It is also key to understand that this process is not linear but works in a virtuous circle of retro-actions. Our actions, attentions, and intentions influence each other: when defining intentions, we reinforce our ability to pay attention to the topics we focused our intention on. When we act and observe our progress, satisfaction from our achievements pushes us to take further actions. As an example, if we learn more about our carbon footprint (attention), we are encouraged to try to reduce it (intention). As we change our habits in this direction (actions), we learn more about it, we discuss it (driving more attention), and set new goals (intentions).

attentions intentions actions, drive change with cognitive sciences

Developing the virtuous cognitive loop of Attentions, Intentions, Actions allows for maintaining the momentum. Photo Credit: Human Matters

Driving change requires innovation, out-the-box thinking, and unexpected partnerships. Which environment can favour this creativity?

People don’t foresee the value they can bring in an environment far from their common field of practice. It takes trust and empowerment to support their exploration. This trust has to be coupled with enabling effective collaboration. In our current complex and uncertain environment, solutions come from crossing diverse perspectives and knowledge. Leaders need to help build bridges across functions and technical expertise. They need to allow collaboration between stakeholders that are all along the value chain and who usually don’t work together.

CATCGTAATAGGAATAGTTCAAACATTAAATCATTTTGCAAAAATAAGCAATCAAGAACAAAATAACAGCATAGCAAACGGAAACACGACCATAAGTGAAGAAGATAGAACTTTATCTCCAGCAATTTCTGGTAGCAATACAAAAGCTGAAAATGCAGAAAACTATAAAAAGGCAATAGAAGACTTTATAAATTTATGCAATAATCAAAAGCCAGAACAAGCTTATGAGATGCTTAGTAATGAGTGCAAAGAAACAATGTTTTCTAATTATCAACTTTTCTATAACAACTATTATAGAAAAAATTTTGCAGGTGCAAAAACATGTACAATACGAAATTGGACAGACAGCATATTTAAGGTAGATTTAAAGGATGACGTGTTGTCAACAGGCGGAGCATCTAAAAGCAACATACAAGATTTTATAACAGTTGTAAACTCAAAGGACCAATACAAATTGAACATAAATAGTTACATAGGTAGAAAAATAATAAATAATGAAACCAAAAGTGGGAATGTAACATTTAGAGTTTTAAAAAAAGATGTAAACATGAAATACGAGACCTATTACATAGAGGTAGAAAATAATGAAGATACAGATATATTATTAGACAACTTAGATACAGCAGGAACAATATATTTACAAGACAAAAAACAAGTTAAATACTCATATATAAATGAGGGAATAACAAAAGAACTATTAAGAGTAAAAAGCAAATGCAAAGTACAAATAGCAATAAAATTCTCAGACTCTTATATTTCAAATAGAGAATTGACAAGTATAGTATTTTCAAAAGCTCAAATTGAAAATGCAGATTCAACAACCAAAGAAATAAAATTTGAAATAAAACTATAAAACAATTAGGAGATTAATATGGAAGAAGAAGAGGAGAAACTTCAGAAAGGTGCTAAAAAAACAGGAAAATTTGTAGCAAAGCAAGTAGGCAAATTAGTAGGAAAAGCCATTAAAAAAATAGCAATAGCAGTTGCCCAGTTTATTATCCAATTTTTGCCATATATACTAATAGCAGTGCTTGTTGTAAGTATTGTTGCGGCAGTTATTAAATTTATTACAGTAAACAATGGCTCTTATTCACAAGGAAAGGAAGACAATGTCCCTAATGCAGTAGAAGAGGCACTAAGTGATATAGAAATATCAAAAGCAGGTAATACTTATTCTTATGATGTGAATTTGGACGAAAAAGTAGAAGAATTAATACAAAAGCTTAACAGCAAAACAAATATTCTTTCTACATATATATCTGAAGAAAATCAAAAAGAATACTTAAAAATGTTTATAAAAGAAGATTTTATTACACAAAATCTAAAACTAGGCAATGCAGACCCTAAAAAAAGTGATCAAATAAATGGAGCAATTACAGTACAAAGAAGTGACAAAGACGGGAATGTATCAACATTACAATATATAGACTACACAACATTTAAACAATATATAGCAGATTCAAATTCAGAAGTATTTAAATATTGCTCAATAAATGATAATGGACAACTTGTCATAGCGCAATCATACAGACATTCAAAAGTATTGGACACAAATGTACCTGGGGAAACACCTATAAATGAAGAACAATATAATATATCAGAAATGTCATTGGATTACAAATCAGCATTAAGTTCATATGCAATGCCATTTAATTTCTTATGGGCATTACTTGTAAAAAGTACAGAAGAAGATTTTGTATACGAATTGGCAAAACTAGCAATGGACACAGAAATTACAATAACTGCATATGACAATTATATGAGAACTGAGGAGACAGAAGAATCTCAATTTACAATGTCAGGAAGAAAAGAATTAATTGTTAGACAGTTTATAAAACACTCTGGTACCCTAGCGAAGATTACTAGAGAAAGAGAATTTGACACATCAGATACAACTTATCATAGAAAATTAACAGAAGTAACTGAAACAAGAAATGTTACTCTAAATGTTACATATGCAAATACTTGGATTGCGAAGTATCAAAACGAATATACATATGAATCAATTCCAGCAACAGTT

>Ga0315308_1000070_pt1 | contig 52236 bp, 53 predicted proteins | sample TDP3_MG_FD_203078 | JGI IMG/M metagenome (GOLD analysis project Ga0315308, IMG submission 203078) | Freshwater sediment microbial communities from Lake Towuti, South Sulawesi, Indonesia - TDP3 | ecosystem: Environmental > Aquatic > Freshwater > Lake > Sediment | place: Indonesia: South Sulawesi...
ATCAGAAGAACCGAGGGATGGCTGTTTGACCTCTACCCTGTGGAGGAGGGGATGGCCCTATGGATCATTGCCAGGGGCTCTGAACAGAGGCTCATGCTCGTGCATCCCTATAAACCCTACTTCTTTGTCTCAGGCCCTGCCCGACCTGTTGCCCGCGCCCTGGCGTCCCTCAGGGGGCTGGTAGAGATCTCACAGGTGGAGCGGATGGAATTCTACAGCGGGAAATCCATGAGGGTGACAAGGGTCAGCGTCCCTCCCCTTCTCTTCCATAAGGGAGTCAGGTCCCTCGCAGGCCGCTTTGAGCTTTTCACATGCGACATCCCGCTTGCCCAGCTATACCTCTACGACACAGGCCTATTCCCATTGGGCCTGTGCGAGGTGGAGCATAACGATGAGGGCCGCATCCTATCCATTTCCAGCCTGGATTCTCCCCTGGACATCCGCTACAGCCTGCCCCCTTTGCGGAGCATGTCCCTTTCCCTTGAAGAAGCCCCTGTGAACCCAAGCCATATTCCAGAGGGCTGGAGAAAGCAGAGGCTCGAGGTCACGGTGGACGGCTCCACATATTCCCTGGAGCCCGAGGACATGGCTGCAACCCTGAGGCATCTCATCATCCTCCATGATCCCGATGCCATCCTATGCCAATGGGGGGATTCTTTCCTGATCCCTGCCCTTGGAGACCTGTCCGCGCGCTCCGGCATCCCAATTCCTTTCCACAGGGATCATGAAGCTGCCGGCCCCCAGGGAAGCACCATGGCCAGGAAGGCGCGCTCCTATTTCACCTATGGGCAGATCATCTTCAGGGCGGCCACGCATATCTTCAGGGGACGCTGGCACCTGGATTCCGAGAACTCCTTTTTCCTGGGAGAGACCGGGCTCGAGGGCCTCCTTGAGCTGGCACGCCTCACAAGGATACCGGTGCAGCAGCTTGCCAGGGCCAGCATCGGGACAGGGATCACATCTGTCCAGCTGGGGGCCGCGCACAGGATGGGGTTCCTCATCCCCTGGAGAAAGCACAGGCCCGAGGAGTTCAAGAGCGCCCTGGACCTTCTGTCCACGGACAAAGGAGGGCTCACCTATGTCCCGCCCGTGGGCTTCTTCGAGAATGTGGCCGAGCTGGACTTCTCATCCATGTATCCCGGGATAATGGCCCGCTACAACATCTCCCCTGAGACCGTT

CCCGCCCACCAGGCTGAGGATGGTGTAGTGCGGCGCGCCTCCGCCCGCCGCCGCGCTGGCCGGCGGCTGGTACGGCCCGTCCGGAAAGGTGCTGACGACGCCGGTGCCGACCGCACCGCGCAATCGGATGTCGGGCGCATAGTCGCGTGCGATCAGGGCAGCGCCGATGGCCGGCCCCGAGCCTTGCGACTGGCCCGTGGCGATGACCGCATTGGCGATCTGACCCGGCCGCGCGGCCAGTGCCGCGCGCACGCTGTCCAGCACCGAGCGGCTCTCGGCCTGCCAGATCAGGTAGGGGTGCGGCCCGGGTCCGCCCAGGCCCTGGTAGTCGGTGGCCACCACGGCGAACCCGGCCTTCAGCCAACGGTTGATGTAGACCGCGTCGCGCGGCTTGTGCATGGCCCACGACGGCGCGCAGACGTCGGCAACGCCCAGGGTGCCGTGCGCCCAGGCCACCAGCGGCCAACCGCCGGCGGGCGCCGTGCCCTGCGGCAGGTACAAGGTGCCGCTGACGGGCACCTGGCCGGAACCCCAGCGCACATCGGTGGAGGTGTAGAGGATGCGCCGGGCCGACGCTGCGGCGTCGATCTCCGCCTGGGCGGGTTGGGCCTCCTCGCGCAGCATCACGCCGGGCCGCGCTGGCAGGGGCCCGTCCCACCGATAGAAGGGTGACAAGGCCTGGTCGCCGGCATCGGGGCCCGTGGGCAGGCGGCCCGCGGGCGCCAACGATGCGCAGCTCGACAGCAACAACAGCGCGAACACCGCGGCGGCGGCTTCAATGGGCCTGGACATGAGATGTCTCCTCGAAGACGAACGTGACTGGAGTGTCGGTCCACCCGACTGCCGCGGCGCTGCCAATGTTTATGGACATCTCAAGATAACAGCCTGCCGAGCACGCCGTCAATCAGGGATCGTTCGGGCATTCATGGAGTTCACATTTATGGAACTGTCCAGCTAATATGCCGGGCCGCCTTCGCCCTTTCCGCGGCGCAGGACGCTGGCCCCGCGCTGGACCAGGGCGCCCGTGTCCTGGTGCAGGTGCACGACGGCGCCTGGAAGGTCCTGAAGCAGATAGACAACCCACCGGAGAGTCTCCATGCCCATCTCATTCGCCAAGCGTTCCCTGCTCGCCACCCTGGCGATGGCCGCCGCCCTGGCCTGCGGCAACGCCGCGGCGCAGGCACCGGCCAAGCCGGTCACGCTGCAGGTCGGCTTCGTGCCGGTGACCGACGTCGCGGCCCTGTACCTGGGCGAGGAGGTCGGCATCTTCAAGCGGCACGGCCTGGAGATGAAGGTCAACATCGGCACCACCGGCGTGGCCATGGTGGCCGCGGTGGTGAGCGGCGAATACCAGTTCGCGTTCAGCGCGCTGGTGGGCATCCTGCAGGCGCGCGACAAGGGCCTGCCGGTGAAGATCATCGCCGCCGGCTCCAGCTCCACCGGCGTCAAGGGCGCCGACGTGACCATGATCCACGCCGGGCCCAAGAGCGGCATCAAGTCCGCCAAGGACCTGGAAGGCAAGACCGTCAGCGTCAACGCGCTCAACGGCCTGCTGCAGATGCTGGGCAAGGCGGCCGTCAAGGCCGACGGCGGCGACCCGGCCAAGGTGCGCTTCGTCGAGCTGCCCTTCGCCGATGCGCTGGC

Trust and effective collaboration don’t happen just because the CEO decides to. They happen because leaders manage the teams and the business in a way that fosters this trust and enables this collaboration: nurturing the relevant management culture across their organisation, allowing constructive confrontation, valuing failures as opportunities to learn, developing awareness of how their behaviour influences others’ and being able to coach their teams to develop this awareness themselves.

drive change with cognitive sciences and human factor

Collaborative gamified workshops like The Climate Fresk develop the ability to act individually and collectively. Here’s Pernod Ricard engaging their employees during their annual Responsib’All day. Photo Credit: Pernod Ricard

Could you share concrete examples of successful applications of Human Factor knowledge? 

The carpet company Interface is a good example. The Beyond Zero documentary highlights how Ray Anderson, their CEO, worked with intention to embark his whole organisation on his transformative vision. At different stages in the documentary, you can witness the change management approach leveraging cognitive design. Take the way the company invested in observing nature to inspire impactful innovation for example. The CEO’s trust and empowerment were critical in bringing a biologist into the mix, totally outside of her usual field of practice, and getting stakeholders from the whole value chain to work together, learn each other’s language, build a common purpose, and testing solutions until they achieve their ambition.